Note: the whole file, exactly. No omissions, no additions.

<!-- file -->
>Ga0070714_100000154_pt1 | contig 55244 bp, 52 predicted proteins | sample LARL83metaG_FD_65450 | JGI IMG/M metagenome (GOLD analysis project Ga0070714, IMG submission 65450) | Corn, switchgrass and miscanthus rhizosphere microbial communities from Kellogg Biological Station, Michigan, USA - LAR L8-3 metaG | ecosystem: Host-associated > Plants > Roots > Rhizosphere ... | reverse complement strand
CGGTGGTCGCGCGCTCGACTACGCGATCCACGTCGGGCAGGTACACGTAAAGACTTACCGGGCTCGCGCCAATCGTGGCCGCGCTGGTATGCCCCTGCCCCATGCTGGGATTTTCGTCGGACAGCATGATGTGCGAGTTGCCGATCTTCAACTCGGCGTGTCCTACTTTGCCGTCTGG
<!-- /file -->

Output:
>Ga0070714_100000154_pt1 | contig 55244 bp, 52 predicted proteins | sample LARL83metaG_FD_65450 | JGI IMG/M metagenome (GOLD analysis project Ga0070714, IMG submission 65450) | Corn, switchgrass and miscanthus rhizosphere microbial communities from Kellogg Biological Station, Michigan, USA - LAR L8-3 metaG | ecosystem: Host-associated > Plants > Roots > Rhizosphere ... | reverse complement strand
CGGTGGTCGCGCGCTCGACTACGCGATCCACGTCGGGCAGGTACACGTAAAGACTTACCGGGCTCGCGCCAATCGTGGCCGCGCTGGTATGCCCCTGCCCCATGCTGGGATTTTCGTCGGACAGCATGATGTGCGAGTTGCCGATCTTCAACTCGGCGTGTCCTACTTTGCCGTCTGG